UK Ministers have saved 5,000 jobs in Port Talbot steel industry, Sunak claims
The UK Government’s £500 million rescue package for Tata Steel has saved 5,000 jobs and prevented the closure of its Port Talbot plant, Rishi Sunak has said.
The Prime Minister insisted his government’s intervention would also protect further workers in the South Wales’ steelworks supply chain, and claimed criticisms of the support package were “churlish”.
Last week, Indian conglomerate Tata Steel confirmed plans to close the blast furnaces in Port Talbot – its biggest UK plant – with the loss of up to 2,800 jobs in South Wales.
Ministers offered to provide £500 million to Tata, which continue steelmaking in the town through a greener method using scrap metal.
But critics have claimed the end of primary steel production will be devastating for South Wales and will jeopardise a nationally important industry, and have called for a more gradual transition.
At Prime Minister’s Questions, Labour MP Sarah Champion said: “I represent a proud steel community in Rotherham who stand with the steelworkers in Port Talbot at this very worrying time.
“My constituents don’t want to see their taxpayers’ money used to make British workers redundant, our primary steel making capacity decimated and our national security compromised.
“So will the Prime Minister change his destructive course? Starting by looking at the credible multi-union plan to safeguard our steel industry’s long-term future?”
Mr Sunak responded: “I know this is an anxious time for steelworkers in South Wales, but we are committed to working with the steel sector to secure a positive and sustainable future.”
He added: “What was proposed to happen in South Wales was the loss of 8,000 direct jobs, thousands more across the supply chain, and the complete closure of the plant.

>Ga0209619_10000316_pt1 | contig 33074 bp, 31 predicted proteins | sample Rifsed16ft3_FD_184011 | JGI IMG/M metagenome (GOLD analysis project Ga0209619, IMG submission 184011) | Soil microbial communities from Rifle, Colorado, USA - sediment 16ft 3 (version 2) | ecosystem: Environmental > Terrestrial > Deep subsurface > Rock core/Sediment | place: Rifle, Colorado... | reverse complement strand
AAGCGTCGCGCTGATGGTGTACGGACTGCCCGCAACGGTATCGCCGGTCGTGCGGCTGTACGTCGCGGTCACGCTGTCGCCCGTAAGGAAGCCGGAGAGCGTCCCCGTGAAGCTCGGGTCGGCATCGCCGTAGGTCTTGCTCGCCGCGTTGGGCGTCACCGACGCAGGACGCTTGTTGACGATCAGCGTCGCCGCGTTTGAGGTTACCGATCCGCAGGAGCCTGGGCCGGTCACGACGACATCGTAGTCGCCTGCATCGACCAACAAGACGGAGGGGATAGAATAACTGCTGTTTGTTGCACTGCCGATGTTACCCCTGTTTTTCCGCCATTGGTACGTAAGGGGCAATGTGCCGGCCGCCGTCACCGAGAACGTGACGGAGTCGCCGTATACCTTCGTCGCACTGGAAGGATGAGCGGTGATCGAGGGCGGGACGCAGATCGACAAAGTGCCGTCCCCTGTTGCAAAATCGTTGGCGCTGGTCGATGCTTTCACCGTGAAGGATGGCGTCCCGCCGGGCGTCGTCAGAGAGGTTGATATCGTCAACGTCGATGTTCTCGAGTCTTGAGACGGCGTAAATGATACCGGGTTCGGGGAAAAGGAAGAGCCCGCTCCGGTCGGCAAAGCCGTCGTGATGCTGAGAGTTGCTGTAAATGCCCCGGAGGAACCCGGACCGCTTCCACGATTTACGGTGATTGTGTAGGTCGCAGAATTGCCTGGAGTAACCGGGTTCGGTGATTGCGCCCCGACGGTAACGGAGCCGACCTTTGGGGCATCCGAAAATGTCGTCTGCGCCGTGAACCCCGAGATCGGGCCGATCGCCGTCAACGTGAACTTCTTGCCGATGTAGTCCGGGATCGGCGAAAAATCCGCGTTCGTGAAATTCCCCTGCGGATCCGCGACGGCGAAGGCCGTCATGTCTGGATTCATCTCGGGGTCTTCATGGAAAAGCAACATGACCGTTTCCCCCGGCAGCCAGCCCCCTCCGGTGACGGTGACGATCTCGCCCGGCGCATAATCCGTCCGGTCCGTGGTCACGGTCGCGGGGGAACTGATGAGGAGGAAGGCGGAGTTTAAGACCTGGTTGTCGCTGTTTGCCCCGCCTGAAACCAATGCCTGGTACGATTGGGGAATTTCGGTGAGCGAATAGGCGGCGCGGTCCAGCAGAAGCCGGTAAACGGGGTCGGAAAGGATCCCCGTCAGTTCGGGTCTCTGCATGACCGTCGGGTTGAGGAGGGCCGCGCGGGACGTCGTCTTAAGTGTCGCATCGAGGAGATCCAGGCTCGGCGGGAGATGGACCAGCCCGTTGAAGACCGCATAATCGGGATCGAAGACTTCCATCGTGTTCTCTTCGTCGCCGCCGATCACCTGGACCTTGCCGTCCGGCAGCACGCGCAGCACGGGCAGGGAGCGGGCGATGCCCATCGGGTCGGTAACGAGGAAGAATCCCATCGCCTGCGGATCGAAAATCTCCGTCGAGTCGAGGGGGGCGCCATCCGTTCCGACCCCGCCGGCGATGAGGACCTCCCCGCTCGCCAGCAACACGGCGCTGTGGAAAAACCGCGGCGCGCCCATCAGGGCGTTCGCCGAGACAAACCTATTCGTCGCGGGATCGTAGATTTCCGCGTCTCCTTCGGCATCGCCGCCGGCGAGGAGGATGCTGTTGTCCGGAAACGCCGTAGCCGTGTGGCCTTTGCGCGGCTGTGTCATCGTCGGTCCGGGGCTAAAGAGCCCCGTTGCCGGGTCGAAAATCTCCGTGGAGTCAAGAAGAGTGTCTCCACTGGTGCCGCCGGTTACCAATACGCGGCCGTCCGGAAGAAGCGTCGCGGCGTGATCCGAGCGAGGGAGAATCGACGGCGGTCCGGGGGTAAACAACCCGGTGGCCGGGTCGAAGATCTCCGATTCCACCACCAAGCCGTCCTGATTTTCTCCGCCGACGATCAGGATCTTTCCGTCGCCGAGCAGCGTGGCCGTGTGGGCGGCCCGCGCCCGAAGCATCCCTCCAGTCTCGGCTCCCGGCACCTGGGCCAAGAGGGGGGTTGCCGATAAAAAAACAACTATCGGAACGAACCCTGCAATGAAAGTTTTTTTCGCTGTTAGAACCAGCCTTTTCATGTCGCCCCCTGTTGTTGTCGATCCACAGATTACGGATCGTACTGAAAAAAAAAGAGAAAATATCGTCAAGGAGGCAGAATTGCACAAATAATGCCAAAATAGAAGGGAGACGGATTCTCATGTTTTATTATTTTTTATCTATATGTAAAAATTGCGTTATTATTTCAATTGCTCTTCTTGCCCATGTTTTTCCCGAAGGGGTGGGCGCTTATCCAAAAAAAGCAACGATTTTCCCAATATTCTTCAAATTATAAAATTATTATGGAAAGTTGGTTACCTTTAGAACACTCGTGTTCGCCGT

“Because of the Government’s investment and support and partnership we have safeguarded 5,000 direct jobs, thousands more in the supply chain and ensured the long-term sustainability of that steel plant so it has a brighter future.
“Obviously this is difficult, but it is entirely churlish of her not to recognise the largest support package, it is one of the largest support packages that any Government has provided any company and in the process safeguarded thousands of jobs.”
Labour leader Sir Keir Starmer had earlier drawn attention to the situation facing Port Talbot’s steelworkers, claiming that the Britain would become “the only major economy that no longer makes its own steel” as “the Government is handing out £500 million to make 3,000 steelworkers redundant”.
Pointing to overnight calls for Rishi Sunak to be replaced as Tory leader, Sir Keir asked: “Isn’t he embarrassed that the Tory party is yet again entirely focused on itself?”
The Prime Minister replied that the Labour leader was engaging in “yet more sniping from the side lines”.
Tata has said continued blast furnace production in Port Talbot was “not feasible or affordable” and the deal with the UK Government would help transition to a more sustainable, greener steel production using electric arc furnaces.
The UK Government has committed to invest up to £500 million while Tata will spend £750 million.
Tata said more than £130 million will be spent on measures including redundancy terms, skills retraining and help with job seeking.
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